Ever since another set designer introduced me to SketchUp back around ’06, I’ve been using it almost exclusively for my design work. SketchUp is a 3D visualization program that comes in a free version and a professional version, and is being used more and more by set designers, architects, engineers, and others.
Besides being very easy to use and very flexible, SketchUp has a world-wide user community that’s always coming up with extensions, add-ons, material libraries, collections of components, and even RUBY files for creating custom short-cuts. The professional version comes with an add-on, called LayOut, that you can use to prepare complete shop drawings from the 3D models. I used AutoCAD for years for my shop drawings, but recently I’m using LayOut more and more. I’m not giving up on AutoCAD yet, but so far LayOut has worked just fine. There are even third-party rendering programs that allow you to insert lights in your SketchUp models.
The caveat, though, and I’ve run into it over and over, is that SketchUp was created as a schematic visualization tool and not as a design tool. One of the things set designers do when creating a set is to draw a number of very small, loose sketches (known as thumbnail sketches) to get the overall look and feel out of the way before moving on to the details. Architects and other designers often do the same: it’s a way to see the big picture first, to define it and refine it and play with it until it’s right. Some of us do dozens of these “thumbnail sketches” before arriving at the look we want. And by small, I mean small: a sketch for a set on a 40 foot wide stage can be as small as two inches across. The sketches go fast and are disposable.
I’ve tried doing these directly in SketchUp, but it doesn’t work for me. Even using a stylus on a touch tablet, I find I get hung up on the primitives (the squares, circles, arcs, and such, not to mention the various tools) very fast and my sketches look very mechanical. For me, a pencil is much freer. So I use my sketchbook or the back of an envelope first, the sketches getting larger and larger, and only move onto SketchUp when I know exactly where I’m going. Even once I’m using SketchUp, I often go back to paper and pencil to study and work out details.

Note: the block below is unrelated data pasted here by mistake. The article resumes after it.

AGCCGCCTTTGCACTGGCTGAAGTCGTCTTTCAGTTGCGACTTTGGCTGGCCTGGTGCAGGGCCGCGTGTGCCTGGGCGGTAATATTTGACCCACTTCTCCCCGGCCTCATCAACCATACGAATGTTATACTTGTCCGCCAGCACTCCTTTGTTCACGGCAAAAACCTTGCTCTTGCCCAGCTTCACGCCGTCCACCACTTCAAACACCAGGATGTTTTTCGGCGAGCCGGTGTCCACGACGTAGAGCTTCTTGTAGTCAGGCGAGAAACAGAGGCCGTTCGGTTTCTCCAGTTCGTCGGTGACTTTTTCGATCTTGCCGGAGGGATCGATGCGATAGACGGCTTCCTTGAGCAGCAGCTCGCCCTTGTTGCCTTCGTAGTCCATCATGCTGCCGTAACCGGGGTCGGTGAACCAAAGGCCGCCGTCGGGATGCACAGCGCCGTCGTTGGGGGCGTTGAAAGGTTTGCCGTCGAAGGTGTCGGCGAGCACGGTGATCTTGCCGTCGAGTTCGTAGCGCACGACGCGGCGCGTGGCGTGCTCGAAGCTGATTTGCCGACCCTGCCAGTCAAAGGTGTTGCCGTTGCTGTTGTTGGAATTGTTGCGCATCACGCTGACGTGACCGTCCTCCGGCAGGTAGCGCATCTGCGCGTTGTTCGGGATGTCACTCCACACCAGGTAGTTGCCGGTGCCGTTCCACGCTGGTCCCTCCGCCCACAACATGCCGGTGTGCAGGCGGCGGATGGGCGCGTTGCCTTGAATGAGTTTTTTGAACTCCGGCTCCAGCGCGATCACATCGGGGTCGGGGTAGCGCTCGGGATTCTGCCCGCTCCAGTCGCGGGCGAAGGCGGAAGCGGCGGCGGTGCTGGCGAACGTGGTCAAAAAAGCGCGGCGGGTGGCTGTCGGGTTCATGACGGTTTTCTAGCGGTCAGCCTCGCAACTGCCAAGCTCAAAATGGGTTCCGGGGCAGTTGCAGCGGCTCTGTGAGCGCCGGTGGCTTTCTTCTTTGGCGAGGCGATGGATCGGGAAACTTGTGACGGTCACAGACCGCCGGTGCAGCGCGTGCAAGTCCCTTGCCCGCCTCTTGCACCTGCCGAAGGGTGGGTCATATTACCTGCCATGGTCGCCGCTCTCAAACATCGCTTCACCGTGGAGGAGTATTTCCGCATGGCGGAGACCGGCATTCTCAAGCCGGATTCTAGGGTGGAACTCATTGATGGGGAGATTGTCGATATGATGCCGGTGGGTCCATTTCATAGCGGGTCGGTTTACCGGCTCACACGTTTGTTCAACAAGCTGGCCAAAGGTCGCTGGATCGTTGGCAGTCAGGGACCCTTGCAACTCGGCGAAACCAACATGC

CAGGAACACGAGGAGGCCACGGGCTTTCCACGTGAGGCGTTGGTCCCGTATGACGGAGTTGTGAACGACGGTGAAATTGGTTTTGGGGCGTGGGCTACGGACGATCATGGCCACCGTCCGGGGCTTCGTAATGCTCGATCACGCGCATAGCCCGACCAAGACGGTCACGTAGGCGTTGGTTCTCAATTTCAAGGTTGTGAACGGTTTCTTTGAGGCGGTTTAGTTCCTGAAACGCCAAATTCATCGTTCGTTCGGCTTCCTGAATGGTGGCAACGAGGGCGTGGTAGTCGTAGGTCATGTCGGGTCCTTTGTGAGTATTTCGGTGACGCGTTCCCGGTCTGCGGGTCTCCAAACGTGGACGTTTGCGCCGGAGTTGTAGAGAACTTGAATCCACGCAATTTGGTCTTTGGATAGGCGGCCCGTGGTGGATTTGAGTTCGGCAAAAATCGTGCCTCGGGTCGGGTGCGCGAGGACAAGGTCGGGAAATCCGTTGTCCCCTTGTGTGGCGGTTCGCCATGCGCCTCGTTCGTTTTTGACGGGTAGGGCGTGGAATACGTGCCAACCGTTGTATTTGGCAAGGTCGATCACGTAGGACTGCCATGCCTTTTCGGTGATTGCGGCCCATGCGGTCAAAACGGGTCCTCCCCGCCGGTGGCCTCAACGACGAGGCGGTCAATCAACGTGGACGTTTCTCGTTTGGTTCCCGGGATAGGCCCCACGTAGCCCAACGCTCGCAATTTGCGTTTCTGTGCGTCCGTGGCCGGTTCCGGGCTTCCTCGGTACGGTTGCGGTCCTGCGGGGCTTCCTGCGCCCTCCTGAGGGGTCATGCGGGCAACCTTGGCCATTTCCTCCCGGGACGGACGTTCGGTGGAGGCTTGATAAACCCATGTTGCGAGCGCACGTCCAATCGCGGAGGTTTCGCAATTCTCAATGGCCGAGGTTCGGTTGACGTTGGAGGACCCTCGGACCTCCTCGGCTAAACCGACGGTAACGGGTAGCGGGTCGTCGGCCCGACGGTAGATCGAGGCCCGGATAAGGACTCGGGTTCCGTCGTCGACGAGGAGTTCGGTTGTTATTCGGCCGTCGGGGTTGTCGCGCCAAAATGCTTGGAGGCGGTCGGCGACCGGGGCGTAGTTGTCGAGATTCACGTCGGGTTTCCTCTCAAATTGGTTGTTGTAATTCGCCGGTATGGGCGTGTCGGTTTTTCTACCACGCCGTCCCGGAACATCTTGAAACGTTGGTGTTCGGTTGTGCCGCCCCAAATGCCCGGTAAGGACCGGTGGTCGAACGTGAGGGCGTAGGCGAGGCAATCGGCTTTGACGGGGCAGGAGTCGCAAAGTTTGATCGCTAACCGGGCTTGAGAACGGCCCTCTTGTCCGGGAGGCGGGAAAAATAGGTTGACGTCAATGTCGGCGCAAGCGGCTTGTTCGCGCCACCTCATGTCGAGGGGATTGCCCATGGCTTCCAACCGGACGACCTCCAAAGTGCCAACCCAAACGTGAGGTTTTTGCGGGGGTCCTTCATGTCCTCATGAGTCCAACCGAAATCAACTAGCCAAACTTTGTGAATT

Like many other computer programs, SketchUp is a tool. You need to know what you want to do before you can use the program to do it. There is a learning curve (especially with LayOut, which requires some knowledge of drafting), but most users I’ve known have been up and running in a short time. Even after years using it, I’m still learning new techniques.
Since things change very fast nowadays, I’m not going to include a link to SketchUp here, but you can look it up in your favorite search engine and go right to their current site to download the free version or purchase the professional version. You can also see some of my own set designs, using SketchUp, on my web site, at www.georgefledo.net.